Best?: Selfie. I don’t typically go for comedies and I was honestly going to pass on this one until I saw that John Cho was the one costarring with Karen Gillian. Selfie is an update of Pygmalion –only a little attention shows through the veneer. The update put in some interesting twists though. While Henry is still advising Eliza, they both work at the same company and they seem to be at least near equals in their work environment. Instead, the show focuses on how each character totally sucks at communication with practically everyone in their lives. Eliza is a stereotypical young adult obsessed with social media and Henry is a stick-in-the-mud “traditional” sort of guy. For the sake of comedy, their tropes are pushed to extremes. The first two episodes were only all right, but the show has begun to hit a stride by having minor character development. Both characters are sick of being lonely and both acknowledge that they can’t change without a little influence. The major downside of the show is the unlikelihood that they can maintain the premise. Internet culture is constantly changing. The characters are going to have to grow and change too, or the show will become too dull and flat. Where will the show go when the culture and characters change? I’m not entirely sure, but for now, I’ll keep up with this one. The leads play too fantastically together to pass.

Working on Best: Arrow. Anyone who started season 1 with show should give themselves a small pat on the back. In comparison, the first season of Arrow was leaps and bounds better than other CW shows–probably what helped make it such a big hit for the network. However, the early acting of the show could grate the nerves to an unbearable degree–and all those flashbacks to what happened on the island were a wandering drag for a while. By the end of season 1, the flashbacks had more obvious tie-ins with the present plot and the actors learned more of the craft. The Arrow production team has always strived to improve and their efforts show. Starting out in season 3, the entire acting troupe has stepped up their game and the writers continue to work on fleshing out characters–even though they don’t quite seem to know what to do with Diggle. (I wish they’d make a summer mini-series out of Suicide Squad. That would be cool.) All said, though, the best part of the show has always been the characters facing the consequences of actions. You aren’t likely to see a character repeat a mistake on this show (ten imaginative points to the show for having a distressed Laurel acknowledge her recovering alcoholism with a “All I know is a bar is the last place I should be right now.”) because the characters have been there, done that, and ready to move on. With two seasons under their belt, Arrow has a lot of decisions made and a lot more to make as the season continues. Can’t wait to see where this season goes.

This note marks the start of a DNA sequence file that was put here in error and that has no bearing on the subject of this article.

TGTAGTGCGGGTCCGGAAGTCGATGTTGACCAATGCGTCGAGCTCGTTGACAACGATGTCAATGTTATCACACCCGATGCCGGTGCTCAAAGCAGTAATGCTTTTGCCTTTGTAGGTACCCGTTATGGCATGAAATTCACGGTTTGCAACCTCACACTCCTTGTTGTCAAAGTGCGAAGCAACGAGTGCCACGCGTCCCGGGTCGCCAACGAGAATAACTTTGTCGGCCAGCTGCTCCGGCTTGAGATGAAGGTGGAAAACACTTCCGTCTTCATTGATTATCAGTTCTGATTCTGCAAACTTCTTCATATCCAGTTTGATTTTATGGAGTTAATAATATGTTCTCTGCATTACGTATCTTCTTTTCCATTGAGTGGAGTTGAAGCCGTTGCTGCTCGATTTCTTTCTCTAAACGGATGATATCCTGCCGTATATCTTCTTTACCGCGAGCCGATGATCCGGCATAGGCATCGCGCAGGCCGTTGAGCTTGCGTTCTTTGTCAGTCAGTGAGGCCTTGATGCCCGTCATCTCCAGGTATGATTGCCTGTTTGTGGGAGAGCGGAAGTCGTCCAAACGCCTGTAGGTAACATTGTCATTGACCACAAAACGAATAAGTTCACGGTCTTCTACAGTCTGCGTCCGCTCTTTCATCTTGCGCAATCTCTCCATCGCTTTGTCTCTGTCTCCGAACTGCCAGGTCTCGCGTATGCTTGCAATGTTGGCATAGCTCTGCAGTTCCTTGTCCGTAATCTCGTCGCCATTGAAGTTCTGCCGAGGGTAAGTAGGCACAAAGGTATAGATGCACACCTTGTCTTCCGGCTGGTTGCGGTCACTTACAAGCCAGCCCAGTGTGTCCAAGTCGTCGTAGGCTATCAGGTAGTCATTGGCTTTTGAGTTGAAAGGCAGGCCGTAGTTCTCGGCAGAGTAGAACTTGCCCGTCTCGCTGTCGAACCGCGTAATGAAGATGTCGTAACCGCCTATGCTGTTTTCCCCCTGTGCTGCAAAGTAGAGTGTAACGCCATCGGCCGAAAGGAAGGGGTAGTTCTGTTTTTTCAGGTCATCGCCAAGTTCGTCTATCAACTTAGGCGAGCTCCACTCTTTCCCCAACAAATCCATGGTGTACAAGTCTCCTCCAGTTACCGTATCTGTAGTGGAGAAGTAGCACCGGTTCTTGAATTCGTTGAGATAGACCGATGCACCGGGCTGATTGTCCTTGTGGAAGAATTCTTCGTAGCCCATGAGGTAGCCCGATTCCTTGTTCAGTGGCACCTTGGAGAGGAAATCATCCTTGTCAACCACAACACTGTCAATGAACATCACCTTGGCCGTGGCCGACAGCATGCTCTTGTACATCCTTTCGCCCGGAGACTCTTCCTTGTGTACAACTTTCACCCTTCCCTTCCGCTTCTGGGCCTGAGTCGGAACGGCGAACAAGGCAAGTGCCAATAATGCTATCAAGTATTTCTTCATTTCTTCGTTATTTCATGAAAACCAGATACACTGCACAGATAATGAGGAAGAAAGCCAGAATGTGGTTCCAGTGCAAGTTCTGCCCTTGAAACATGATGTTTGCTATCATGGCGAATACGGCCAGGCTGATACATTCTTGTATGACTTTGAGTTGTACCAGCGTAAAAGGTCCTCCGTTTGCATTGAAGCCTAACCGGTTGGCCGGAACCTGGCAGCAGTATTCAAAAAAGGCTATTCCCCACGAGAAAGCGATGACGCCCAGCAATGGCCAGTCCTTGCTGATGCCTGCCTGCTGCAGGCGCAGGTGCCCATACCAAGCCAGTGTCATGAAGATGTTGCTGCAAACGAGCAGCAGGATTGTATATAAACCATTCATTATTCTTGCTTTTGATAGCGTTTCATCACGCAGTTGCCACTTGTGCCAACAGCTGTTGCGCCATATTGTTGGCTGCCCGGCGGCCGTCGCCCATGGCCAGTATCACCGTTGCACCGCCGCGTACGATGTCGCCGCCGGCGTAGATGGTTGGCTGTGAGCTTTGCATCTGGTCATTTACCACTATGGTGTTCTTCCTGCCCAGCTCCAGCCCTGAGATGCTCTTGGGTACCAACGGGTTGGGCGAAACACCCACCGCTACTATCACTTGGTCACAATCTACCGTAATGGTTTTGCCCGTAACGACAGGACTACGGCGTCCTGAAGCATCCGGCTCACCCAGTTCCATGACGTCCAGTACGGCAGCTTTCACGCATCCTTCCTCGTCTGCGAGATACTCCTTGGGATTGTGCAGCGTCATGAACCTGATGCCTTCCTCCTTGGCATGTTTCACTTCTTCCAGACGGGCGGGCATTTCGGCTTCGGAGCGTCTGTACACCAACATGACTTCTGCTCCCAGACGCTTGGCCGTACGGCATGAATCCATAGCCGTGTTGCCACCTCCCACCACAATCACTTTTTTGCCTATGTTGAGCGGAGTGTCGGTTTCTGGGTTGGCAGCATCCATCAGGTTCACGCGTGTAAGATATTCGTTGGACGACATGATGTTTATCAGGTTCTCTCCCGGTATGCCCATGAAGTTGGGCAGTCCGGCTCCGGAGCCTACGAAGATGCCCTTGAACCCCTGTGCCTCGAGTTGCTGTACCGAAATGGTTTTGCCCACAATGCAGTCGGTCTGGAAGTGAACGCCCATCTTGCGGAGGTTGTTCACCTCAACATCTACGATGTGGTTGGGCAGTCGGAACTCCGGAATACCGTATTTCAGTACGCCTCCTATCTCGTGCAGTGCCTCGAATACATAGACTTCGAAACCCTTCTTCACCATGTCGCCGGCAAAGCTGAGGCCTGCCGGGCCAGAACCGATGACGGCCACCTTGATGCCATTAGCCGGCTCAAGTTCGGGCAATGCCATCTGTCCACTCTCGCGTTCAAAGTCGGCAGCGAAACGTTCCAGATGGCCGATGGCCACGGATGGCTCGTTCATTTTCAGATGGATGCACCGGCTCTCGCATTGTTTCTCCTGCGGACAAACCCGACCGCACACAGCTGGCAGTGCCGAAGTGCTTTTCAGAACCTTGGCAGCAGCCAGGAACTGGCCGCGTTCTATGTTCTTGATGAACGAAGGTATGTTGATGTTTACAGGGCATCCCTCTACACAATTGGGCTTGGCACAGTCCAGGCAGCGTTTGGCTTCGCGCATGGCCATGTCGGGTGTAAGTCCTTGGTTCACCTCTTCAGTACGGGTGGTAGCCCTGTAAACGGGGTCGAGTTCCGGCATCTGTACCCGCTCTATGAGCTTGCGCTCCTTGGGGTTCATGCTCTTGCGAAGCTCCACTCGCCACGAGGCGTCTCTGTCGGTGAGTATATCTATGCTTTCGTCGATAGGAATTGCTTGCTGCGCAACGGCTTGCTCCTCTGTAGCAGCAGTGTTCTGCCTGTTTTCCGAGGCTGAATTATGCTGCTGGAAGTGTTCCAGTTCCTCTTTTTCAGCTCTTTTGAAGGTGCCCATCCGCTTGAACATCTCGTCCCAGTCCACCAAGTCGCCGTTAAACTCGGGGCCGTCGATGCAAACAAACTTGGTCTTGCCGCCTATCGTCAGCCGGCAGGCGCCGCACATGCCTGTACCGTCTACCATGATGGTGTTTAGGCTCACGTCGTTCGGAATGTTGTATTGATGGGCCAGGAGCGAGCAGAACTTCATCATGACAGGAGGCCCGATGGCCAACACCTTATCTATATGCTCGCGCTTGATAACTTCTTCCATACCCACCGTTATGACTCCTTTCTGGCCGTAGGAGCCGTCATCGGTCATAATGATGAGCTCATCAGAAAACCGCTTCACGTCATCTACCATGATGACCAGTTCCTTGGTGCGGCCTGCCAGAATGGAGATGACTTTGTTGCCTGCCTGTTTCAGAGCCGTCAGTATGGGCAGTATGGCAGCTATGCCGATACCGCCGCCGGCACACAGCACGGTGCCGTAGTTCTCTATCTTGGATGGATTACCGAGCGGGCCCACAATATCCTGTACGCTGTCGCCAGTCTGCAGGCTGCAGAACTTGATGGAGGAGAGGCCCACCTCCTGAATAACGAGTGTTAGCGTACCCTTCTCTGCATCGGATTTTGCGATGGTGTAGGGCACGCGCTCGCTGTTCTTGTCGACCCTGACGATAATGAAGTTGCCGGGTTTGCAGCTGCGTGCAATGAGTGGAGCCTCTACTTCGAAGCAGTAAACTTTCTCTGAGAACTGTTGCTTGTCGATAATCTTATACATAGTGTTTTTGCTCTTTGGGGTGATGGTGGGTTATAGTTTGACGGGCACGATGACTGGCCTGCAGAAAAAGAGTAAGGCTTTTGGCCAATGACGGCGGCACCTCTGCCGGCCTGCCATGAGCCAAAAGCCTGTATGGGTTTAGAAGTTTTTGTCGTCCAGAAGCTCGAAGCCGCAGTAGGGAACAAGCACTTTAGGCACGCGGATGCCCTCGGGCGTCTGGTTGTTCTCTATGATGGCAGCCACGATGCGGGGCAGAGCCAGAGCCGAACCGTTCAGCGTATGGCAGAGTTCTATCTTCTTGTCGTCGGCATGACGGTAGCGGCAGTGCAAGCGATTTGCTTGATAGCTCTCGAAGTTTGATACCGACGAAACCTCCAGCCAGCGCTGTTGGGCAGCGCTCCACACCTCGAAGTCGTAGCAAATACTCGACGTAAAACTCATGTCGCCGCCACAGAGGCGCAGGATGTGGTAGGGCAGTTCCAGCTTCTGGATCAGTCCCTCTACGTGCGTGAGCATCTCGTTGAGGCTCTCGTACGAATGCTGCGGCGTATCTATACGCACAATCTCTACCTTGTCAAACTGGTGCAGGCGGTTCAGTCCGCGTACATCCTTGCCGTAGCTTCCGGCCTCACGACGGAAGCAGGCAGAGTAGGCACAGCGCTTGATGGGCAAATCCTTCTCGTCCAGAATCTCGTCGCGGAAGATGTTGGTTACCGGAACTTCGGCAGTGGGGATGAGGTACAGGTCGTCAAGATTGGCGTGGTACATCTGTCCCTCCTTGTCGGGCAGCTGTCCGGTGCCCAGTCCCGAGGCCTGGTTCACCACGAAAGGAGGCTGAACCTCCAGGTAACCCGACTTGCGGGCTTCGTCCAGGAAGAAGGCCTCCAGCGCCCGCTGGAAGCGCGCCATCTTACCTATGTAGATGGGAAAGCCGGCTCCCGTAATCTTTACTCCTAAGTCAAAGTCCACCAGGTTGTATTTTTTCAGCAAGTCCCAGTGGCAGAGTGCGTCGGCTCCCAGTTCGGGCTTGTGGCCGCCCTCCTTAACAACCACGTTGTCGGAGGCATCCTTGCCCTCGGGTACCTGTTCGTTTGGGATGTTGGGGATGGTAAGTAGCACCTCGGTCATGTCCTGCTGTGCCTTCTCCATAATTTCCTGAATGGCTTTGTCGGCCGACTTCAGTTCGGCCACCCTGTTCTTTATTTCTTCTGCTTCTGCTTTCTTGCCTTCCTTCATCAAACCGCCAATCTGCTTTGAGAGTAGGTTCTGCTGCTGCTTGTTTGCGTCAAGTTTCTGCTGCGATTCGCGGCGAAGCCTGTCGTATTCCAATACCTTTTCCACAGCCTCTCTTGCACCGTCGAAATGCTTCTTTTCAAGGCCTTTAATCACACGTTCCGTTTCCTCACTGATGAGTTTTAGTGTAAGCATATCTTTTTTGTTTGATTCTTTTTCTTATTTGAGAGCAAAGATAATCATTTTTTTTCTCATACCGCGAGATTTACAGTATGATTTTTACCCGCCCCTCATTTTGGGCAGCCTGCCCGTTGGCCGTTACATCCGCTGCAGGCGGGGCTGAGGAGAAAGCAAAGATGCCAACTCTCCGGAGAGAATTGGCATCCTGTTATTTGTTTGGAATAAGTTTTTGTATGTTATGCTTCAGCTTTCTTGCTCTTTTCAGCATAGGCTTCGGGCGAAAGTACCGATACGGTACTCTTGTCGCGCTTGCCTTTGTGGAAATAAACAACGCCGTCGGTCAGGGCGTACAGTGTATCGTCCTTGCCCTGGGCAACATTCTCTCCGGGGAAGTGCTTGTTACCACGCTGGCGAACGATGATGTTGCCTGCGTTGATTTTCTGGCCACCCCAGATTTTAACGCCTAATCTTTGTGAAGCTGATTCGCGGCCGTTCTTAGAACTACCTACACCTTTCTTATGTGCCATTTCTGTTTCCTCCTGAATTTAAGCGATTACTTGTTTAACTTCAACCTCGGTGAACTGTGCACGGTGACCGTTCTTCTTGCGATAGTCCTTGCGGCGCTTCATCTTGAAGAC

I’m still hoping that Forever will flesh out it’s minor characters, Supernatural still fails to impress, and American Horror Story: Freak Show definitely delivers on its early promises (although what is with dragging songs from the future into the 1950’s?) That’s going to cover it for Quick Impressions this week. Here’s hoping that the exciting shows this fall continue to impress and that some of these others will get their act together.